#1
im trying to figure out what to call the chords in a blues turnaround. lets take A standard blues and the turnaround is
:

9 8 7 6
8 7 6 5
9 8 7 5


I know the last one is A, but what do you call the other 3 chords making up the turnaround? i mean, how are they constructed?
#4
Just out of curiosity, on what strings are those played on? I'm not sure how to interpret your tab. I could do with a few new turn arounds myself.
#6
sorry, should have mentioned that, they are being played on the high strings.

In the A7th though,

9
8
9

There is no root. how is it then an A7 ?
#7
the heart of the turnaround your using is a descending sixth interval ... e - c# / eb - c / d -b / c# - a...

the chord names are not that important because they can be "parts of chords" and that is another area that takes time to study ... thus the A7 with no root...

this "turnaround" sound can be heard in thousands of blues songs and can be used as an intro or ending or as a run to introduce the next chord

study this interval along with thirds to increase your blues vocabulary...there are lots of basic blues books and some good sites to view

its a valuable style to study because so much of jazz and rock are based on the harmonic devices used in blues and contemporary music

play well

wolf
#8
Quote by schmintan

There is no root. how is it then an A7 ?


Neither the root, nor 5th is important in determining basic chord quality. All you need is the 3rd and 7th.

When comping guitar in an ensemble situation, the guitarist can pretty much ignore the roots entirely in the chord voicings. The bass player will be playing it.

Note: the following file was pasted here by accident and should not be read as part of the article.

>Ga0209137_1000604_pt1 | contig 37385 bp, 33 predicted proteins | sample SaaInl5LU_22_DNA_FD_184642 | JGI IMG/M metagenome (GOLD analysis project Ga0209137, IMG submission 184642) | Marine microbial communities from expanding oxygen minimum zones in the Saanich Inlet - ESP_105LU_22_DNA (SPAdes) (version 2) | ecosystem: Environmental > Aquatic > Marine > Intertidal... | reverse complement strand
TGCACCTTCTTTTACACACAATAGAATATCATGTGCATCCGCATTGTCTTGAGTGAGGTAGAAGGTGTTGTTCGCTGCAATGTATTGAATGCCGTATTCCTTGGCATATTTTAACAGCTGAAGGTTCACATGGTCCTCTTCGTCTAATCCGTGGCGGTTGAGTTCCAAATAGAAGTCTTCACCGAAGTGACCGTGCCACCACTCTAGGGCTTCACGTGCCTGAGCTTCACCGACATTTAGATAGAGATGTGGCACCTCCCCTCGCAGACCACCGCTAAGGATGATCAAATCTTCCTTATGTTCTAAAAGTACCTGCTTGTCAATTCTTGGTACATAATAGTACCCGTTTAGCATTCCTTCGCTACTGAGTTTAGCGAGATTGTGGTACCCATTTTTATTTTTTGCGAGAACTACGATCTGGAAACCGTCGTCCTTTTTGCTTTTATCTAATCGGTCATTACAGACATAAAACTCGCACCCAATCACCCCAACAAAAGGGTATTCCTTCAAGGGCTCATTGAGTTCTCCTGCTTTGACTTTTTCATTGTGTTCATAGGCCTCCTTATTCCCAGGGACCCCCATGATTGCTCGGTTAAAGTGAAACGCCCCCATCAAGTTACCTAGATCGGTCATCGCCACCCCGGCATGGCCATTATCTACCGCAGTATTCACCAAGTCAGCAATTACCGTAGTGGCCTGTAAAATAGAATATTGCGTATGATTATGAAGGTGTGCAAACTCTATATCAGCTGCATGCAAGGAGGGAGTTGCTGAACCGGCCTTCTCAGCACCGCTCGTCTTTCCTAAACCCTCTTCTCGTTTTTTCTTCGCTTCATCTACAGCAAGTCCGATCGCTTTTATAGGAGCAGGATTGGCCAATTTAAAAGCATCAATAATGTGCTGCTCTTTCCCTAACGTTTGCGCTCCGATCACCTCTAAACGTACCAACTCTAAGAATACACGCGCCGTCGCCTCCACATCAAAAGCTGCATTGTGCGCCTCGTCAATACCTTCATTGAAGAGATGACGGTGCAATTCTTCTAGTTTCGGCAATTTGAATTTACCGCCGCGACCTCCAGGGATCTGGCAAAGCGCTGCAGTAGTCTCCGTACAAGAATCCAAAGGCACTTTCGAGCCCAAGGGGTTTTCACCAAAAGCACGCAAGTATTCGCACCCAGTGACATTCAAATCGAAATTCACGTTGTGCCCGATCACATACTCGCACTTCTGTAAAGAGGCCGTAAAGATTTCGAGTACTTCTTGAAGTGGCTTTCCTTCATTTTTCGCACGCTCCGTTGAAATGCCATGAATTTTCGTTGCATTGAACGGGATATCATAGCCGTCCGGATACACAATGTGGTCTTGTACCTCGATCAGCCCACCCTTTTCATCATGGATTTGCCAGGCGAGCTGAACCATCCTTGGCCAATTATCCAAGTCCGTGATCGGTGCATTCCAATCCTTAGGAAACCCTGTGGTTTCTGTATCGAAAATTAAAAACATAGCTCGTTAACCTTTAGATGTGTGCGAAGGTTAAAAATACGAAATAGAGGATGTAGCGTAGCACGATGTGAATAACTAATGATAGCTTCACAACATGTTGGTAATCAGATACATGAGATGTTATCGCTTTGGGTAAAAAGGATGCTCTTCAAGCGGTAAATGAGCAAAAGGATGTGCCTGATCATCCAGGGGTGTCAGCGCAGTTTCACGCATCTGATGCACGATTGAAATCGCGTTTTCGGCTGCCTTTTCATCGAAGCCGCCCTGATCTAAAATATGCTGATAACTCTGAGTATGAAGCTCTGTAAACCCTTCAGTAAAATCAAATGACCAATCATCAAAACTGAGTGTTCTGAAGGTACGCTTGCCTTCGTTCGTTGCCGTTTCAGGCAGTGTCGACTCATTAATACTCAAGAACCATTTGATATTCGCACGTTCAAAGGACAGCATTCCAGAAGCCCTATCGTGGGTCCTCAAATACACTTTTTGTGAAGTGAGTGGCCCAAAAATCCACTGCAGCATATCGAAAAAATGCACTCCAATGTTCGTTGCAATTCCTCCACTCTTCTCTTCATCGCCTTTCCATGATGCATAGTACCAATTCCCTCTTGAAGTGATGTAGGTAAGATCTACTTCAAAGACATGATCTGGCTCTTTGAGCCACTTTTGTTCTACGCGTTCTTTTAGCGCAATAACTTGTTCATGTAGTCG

There's lot of ways of doing turnarounds - chords, 3rds, 6ths, single note lines... The chromaticism in blues kind of comes from a IV-VI-II-V-I progression. If you tritone sub the V chord, it's chromatic root movement. The last "chord" in the turnaround suggests the V and the I is back at the top.
#9
Quote by wolflen
the heart of the turnaround your using is a descending sixth interval ... e - c# / eb - c / d -b / c# - a...

wolf

^what this guy said.


Quote by edg
A7 - Abdim-Gdim-A
if the first chord is a rootless A7 why is the same shape moved down a semitone a Abdim and not a rootless Ab7?

you could also look at the first three as m6 chords without the fifth.
So
9 = C#
8 = G
9 = E

Em6 = E G B C# drop the fifth and you got EGC#

So Em6 Ebm6 Dm6

But A7 Ab7 G7 works too, especially since it relates so nicely to the open D7 shape without the bass. But you can drop that middle note out and just work the sixths like wolf said and it still sounds like a classic blues cliche.

Now about that A chord at the end. Its standard to have the highest string (the e string) at the top. So...
6 = A#
5 = E
5 = C

Isn't quite an A chord. It's an A#dim. If you put them up the other way so the e string was down the bottom then it's just an inverted A minor...
5 = A
5 = E
6 = C#

Which i'm guessing is what you meant?
Si
#10
Quote by 20Tigers

if the first chord is a rootless A7 why is the same shape moved down a semitone a Abdim and not a rootless Ab7?


Try it with the root as a 4 note voicing. I think most would interpret those as diminished. I think it sounds better that way. With all 4 note voicings I'd make them diminished. I suppose all dom7ths work ok too, but not what I'd use.

"The heart of the turnaround is a descending 6th interval"?

Well, that really does NOT get at where it's coming from. It's a common blues interpretation, yes, but if you look at what THAT in turn is based on, you get a more satisfying answer and one that might allow you to come up with more variations.